2. Biography of Immanuel Kant A German philosopher. Born in 22nd April 1724 and died on 12th February 1804. Kant was the last influential philosopher of modern Europe during the Enlightenmentbeginning with thinkers John Locke, George Berkeley, and David Hume. First philosopher to have thought philosophy at a university; a professor of philosophy. Kant had a firm foundation on past philosophical studies. He was an expert both with rationalism of Descartes and Spinoza, plus the empiricism of Berkeley and Hume. Kant's most original contribution to philosophy is his "Copernican Revolution as he puts it, it is the representation that makes the object possible rather than the object that makes the representation possible.
3. Kant was influenced by Hume Beginning with his "Inaugural Dissertation" (1770), Kant patiently worked out the most comprehensive and influential philosophical idea of the modern era. His central thesis was that the possibility of humanknowledge presupposes the active participation of the human mind is deceptively simple, but the details of its application are notoriously complex. Kant, influenced by the works of David Hume, held that we could only know what we experience, what he called the phenomenal, and that we could never know that which is beyond experience. In doing so, Kant ruled out the possibility of our demonstrable knowledge of God, without ruling out the existence of God. But he also argued for an absolute morality based on free will and rationality, referred to as the "Categorical Imperative. Kants biggest contribution: Copernican Revolution, Categorical imperative, Transcendental Idealism and Kantianism.
4. das Ding an sich A philosophical term often used by Immanuel Kant, among others, roughly translated as 'the thing as such' or 'the thing in itself'. With that, Kant meant an existence that is independent, not connected to the understanding of man. Das Ding an Sichis the world by itself, before it is adjusted to fit the requirements of reason. According to Kant, the only fact we can know about das Ding an sich is that such things do exist. Since everything we perceive is affected by our ideas about understanding and reason, das Ding an sichis of course entirely beyond our grasp. Thus, declared Kant, we should not waste our time wondering about what things are really like, since we can never get accurate, untainted information about things as they truly are. Kant was content to concentrate on the appearances of things - otherwise, we could never get any information at all, since everything we think we know about things as such is already tainted by our perception.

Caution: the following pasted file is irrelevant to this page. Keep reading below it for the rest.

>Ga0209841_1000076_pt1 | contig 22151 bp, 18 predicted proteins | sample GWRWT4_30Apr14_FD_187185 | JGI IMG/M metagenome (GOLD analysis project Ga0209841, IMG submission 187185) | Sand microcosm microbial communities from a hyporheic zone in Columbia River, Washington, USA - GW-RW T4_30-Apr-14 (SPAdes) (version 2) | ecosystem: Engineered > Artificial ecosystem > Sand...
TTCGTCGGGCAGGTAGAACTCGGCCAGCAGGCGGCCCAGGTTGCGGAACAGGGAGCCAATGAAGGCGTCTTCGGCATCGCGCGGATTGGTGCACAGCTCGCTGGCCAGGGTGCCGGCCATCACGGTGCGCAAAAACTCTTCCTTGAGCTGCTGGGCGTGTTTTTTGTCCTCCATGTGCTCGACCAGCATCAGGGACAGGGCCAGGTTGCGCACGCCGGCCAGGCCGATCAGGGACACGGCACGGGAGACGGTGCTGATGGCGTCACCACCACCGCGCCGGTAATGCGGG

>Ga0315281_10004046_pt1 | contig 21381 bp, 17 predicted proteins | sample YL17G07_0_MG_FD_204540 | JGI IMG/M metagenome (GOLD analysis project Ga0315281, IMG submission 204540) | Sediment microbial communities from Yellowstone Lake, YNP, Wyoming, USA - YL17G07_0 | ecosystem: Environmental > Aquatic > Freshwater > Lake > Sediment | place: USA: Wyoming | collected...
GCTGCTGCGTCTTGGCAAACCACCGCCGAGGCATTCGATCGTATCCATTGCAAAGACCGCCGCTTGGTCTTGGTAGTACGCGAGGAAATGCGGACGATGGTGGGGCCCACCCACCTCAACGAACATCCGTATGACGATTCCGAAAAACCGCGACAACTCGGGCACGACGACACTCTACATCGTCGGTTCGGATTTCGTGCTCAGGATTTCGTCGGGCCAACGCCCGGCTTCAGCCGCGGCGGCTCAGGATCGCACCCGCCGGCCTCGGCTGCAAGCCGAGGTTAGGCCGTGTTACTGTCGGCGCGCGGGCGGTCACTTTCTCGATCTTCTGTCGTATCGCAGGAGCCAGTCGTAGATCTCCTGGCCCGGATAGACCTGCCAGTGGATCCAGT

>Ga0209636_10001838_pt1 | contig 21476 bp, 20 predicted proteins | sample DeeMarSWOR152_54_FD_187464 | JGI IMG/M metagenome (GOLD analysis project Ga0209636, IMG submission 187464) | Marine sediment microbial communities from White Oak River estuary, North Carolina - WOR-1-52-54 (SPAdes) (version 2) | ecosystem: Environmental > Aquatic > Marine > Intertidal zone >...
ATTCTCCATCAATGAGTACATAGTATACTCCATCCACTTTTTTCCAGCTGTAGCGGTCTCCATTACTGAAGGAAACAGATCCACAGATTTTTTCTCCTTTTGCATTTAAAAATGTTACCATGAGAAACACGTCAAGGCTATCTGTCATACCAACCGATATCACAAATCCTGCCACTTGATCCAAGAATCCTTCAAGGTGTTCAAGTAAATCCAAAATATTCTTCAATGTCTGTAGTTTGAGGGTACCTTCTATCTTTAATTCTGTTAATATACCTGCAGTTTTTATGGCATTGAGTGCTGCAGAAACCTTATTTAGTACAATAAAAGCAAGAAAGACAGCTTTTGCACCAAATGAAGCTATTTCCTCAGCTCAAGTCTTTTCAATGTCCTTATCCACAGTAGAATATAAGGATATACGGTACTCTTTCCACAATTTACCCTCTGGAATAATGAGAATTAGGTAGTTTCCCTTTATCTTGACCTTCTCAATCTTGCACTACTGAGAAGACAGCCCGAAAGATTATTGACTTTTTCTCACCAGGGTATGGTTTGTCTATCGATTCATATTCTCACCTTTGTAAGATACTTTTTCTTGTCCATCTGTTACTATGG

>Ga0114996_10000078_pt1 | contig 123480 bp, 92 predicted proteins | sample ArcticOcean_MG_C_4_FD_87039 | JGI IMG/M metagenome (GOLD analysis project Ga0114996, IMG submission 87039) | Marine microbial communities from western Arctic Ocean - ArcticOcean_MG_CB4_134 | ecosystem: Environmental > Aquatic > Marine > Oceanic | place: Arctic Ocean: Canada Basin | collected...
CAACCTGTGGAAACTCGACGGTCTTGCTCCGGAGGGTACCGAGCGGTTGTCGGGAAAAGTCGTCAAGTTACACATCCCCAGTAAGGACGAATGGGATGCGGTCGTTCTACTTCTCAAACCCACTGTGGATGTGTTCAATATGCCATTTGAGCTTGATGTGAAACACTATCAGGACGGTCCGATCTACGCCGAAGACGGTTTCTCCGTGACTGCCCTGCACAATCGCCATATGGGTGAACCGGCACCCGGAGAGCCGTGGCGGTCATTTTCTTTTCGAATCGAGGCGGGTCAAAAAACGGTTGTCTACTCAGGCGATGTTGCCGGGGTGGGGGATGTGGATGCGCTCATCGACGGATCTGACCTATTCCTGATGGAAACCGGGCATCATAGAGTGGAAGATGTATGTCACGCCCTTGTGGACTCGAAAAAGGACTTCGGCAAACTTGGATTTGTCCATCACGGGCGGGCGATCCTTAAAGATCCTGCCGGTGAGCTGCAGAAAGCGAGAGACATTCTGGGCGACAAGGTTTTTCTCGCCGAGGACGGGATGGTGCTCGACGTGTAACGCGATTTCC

5. Time and space Kant thought that the rationalists and empiricists were partly right but also partly wrong, and that they went too far in their own respective claims. He looks at the world in both senses and reasoning. Kant agreed that all of our knowledge of the world comes from our sensations, but he also agrees that reasoning plays an important role to how we perceive the world around us. For example, if you put on a red glass, you would see everything in red. But it does not mean everything is in red. This is when Kant perceived the phenomena called Time and Space. According to Kant, Time and Space are our two forms of intuition and it is innate. Time and Space belongs to the human mind. Everything we experience in this world is a process of time and space. The mind does not just receive sensations from the outside world, but it also leaves its imprints on the way we apprehend on the world.
You could compare it when you pour water into a glass pitcher. The water adapts itself to the pitchers form. In the same way, our perceptions adapt themselves to our forms of intuition.
7. Kant also claimed that it is not only the mind that conforms to things. Things also conforms to the mind. Kant called it the Copernican Revolution in the problem of human knowledge. By that he meant that it was just as new and just as radically different from former thinking as when Copernicus claimed that the earth revolved around the sun and not vice versa.
8. He could think that the rationalists and empiricists were right up to a point. Even the law of causality -- which Hume believed man could not experience--belongs to the mind, according to Kant.
9. Hume claimed that it was only force of habit that made us see a causal link behind all natural processes. According to Hume, we cannot perceive the black billiard ball as being the cause of the white balls movement. Therefore, we cannot prove that the black billiard ball will always set the white one in motion.
10. The law of causality is eternal and absolutely simple because human reason perceives everything that happens as a matter of cause and effect.
11. Kants philosophy stated that it is inherent to us. He agreed with Hume that we cannot know with certainty what the world is like in itself. We can only know what the world is like for me-- or for everybody. Which brings him to his greatest contribution to the world.